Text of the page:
• Patricia

Burnout? Don't blame your employer


This essay was published on Finews.com (or see below):



Is your workplace the source of enormous stress and tension? Health coach Patricia Ordody recounts how she went from surrendering to circumstance to taking back control of her health, in an essay for finews.com.


How we treat ourselves is how life treats us back. The World Health Organization defines burn-out as a «syndrome conceptualized as resulting from chronic workplace stress that has not been successfully managed.» The WHO adds that burnout only occurs in an occupational setting.

Yet today, more than ever, our personal and professional lives are intertwined. Not only digitally, but also socioeconomically, emotionally, and of course financially. Is the employer really the only culprit when employees suffer.


Completely Useless

I came close to burning out various times during my banking career. I blamed myself for being weak – and my boss for being extremely demanding. My life would be better if only work were less grueling, I kept telling myself. Both methods are completely useless for handling difficult situations. The only outcome for blame and guilt is to propel us into victimhood and paralysis – we succumb to our circumstances.

In my case, I was definitely given too much work – because I was very efficient and available, regardless of how tired, stressed, or overwhelmed I was. Admitting that I couldn’t handle it wasn’t an option: «no pain, no gain,» and «just do it.»

  • Seeing my blackberry blinking in red, which it always did, disrupted every hour of my life. Did I disconnect? I wouldn’t even consider it.

  • I didn’t take time to eat healthily. Sandwiches, yogurts, crackers, cookies, a quick salad, maybe a piece of fruit, usually at my desk. Quite a bit of caffeine and a lot of sugar piled stress onto my body.

  • Instead of taking lunch, I raced to the gym to work out, answering emails and messages on two phones while on the cross-trainer.

  • Instead of going home and resting, I was socializing at events, drinking my one or two glasses of wine at the same speed I did everything. Who had time to do anything with pleasure?

  • Rather than bedtime at a decent hour, with my adrenaline and cortisol levels still raging, I went back to my Blackberry or wound down with mindless TV.

There are two sides to every coin, and the other one to my corporate reality was: I was excessively invested in my job, while completely ignoring or mishandling my life. My version of success was primarily defined by work. It became my escape from life so work became the problem. It made me feel needed and in control because I could check things off my list: Presentation done, inbox empty, calls returned.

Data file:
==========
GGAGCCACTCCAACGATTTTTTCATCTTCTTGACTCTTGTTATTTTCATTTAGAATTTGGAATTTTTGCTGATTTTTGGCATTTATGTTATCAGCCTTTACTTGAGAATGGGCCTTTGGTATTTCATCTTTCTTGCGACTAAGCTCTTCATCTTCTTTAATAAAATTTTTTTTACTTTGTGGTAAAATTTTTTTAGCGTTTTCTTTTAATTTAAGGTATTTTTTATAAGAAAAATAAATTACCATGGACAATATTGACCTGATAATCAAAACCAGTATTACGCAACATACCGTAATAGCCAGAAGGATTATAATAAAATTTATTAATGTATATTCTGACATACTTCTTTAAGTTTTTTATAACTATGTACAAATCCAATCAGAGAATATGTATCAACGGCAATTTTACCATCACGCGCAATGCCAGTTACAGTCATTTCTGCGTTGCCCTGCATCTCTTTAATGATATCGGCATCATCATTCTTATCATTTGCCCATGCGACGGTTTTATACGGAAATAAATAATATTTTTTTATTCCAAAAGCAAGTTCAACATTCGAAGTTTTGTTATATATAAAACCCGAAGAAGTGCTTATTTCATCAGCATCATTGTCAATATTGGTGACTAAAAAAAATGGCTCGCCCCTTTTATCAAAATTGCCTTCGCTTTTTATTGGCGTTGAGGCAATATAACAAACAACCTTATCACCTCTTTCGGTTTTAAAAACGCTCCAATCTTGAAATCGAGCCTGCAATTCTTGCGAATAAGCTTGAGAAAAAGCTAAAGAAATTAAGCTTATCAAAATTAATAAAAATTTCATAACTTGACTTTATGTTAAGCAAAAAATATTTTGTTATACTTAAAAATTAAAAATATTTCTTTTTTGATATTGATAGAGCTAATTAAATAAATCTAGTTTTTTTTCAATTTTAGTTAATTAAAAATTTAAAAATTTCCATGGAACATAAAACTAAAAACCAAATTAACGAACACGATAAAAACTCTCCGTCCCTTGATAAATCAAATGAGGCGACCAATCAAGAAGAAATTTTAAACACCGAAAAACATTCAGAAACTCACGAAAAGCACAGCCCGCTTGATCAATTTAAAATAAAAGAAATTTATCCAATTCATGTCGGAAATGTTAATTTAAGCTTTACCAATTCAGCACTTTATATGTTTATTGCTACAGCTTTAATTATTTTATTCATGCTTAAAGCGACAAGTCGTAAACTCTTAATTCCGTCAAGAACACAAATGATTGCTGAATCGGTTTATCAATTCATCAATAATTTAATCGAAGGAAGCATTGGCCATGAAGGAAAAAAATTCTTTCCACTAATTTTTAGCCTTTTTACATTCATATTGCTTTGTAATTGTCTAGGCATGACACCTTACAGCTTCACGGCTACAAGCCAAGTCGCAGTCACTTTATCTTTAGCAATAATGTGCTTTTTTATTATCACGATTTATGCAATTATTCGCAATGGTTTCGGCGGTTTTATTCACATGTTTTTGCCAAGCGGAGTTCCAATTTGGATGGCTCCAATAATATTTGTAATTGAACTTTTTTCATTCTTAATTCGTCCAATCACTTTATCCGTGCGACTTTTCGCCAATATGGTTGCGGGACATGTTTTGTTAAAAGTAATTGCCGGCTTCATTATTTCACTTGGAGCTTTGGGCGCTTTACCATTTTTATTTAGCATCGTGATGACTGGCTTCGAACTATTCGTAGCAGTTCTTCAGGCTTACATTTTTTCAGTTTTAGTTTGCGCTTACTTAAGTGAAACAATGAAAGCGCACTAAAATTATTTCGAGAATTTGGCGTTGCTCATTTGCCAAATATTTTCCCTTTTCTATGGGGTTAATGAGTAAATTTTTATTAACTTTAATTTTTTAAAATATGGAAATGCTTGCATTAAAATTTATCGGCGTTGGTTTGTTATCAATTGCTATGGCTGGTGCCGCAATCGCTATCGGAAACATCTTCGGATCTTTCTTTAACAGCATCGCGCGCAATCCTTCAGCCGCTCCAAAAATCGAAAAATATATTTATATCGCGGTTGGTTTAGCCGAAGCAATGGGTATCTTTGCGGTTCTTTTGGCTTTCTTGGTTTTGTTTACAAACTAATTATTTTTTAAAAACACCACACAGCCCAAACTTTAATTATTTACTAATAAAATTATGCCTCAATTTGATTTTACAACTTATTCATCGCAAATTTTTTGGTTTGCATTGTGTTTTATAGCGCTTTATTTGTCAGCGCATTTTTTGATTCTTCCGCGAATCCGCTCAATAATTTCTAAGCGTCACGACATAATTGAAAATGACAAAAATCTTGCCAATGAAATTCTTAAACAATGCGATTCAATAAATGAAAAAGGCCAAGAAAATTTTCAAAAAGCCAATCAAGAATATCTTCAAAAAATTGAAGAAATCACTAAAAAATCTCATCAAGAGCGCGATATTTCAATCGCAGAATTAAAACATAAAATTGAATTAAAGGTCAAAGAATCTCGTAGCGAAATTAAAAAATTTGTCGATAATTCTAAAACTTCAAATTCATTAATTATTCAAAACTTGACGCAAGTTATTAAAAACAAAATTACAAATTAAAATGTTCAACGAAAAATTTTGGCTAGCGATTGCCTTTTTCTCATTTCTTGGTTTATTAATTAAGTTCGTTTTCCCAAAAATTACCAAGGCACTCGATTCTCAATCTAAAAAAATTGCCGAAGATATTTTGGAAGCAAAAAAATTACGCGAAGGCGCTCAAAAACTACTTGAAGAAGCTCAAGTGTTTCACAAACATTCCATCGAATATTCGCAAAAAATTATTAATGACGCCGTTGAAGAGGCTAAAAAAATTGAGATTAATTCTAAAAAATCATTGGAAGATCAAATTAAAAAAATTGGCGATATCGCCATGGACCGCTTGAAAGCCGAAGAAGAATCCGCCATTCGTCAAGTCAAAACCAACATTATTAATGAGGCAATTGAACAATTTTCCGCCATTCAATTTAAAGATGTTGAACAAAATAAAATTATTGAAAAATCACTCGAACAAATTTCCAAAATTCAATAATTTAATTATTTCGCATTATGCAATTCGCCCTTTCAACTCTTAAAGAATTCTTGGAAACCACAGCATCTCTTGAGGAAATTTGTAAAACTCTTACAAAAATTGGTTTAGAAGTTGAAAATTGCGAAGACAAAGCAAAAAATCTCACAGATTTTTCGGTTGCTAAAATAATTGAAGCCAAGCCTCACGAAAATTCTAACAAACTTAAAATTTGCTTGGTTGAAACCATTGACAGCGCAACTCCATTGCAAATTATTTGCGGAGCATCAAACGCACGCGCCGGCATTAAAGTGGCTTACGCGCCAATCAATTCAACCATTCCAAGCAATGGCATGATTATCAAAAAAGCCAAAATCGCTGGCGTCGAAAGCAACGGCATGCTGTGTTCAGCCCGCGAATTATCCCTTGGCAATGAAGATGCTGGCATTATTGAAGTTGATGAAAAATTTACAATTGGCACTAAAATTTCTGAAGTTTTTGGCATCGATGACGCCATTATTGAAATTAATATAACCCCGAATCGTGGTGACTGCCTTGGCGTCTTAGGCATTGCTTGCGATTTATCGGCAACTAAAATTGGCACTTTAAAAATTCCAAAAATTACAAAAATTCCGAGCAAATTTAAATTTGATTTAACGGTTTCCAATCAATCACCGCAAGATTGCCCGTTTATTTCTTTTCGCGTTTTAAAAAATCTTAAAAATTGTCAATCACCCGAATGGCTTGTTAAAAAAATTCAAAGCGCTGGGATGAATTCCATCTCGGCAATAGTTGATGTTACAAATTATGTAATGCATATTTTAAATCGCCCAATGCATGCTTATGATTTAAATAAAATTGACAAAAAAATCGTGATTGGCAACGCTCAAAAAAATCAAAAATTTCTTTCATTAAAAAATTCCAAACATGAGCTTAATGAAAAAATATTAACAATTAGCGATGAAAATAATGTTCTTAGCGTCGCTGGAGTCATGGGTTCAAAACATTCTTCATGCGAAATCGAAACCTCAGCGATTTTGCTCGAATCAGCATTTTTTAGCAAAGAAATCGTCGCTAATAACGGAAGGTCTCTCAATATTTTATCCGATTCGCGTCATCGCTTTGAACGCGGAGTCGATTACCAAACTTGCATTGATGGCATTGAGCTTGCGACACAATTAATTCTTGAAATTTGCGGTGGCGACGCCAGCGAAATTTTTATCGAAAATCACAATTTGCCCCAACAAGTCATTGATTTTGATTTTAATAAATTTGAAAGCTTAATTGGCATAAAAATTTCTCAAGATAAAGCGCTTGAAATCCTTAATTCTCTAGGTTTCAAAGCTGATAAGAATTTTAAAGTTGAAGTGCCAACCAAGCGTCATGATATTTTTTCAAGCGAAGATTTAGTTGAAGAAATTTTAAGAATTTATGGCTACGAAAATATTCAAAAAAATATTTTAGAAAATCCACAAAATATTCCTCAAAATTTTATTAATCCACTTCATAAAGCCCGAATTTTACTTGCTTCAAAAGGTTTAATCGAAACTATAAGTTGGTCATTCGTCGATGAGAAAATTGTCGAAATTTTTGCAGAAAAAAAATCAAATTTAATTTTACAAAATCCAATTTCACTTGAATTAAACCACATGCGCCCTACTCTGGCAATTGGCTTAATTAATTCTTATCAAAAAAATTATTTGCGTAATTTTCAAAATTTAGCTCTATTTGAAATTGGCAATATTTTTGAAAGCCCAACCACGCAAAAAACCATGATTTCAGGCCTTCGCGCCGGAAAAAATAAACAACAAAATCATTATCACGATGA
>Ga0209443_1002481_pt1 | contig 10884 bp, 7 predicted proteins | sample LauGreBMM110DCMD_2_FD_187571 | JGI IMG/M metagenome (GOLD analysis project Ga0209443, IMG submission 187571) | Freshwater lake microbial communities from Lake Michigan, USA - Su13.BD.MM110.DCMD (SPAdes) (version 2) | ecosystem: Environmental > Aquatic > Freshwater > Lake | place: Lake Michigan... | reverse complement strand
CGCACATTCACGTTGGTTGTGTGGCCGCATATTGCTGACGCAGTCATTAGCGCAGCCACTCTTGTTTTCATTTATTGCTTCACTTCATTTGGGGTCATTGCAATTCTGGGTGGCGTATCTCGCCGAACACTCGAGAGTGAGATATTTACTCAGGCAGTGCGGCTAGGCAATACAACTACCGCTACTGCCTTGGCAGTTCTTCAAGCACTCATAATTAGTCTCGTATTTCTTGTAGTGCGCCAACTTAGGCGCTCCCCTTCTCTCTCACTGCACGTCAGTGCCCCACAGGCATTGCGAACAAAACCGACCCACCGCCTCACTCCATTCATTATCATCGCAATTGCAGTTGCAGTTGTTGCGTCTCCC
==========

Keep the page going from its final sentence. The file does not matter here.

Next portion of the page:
Addressing the Real Issues

This was easier than addressing the real issues like eating habits, relationships, home life, mindset, and sleep. It felt impossible, complex, and seemingly unnecessary.

Where can you start to determine why you feel exhausted, negative, or cynical towards your job and/or unproductive in the workplace?

  1. Most important and toughest: Be honest with yourself. Stop asking «who» and start digging deeper: Why are you resentful or discouraged at work? Is it keeping you from doing something you would rather be doing? No longer in line with your personal goals and values? If the environment or your boss is the problem, why isn’t everyone around you burning out as well? What could you do differently with respect to self-care and self-prioritization?

  2. Look at Maslow's hierarchy: Which area in your life are you unsatisfied with or running away from, and why? Are you taking responsibility for your needs?

  3. Start with a small change: one more hour of sleep, at least one healthy meal per day in a relaxed environment, a 30-minute walk several times a week, blocking your agenda for breaks, going away for the weekend, turning off your phone at 9 p.m. – just to name a few.

  4. Get support from a coach or therapist as soon as you notice signs of frustrations

  5. Last but not least, should your working environment be toxic, address the problem with HR, and take action to seek a change.

Burnouts are real and they are serious. Make no mistake: there are inept bosses, questionable working environments or cultures, and massive demands in the corporate world. Though what I didn’t understand at the time is, we glide ourselves into burnouts when we defer responsibility for our personal choices to others.


Safe Working Environment

Our employers have an obligation to provide a safe working environment. However, it is not their duty to make sure we put healthy food in our mouths, sleep restfully at night, take fresh air, and maintain optimistic, fruitful relationships – these are deeply personal choices.

Employers can’t be blamed if we choose not to prioritize the essentials. Positive change can only happen when we are accountable for our decisions and actions. Our health is our wealth and without it, everything else loses meaning.

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Health is Wealth – your foundation for success.


Don’t leave your future in the hands of anyone else.


Visit my website for more information and contact me today for a free discovery call!

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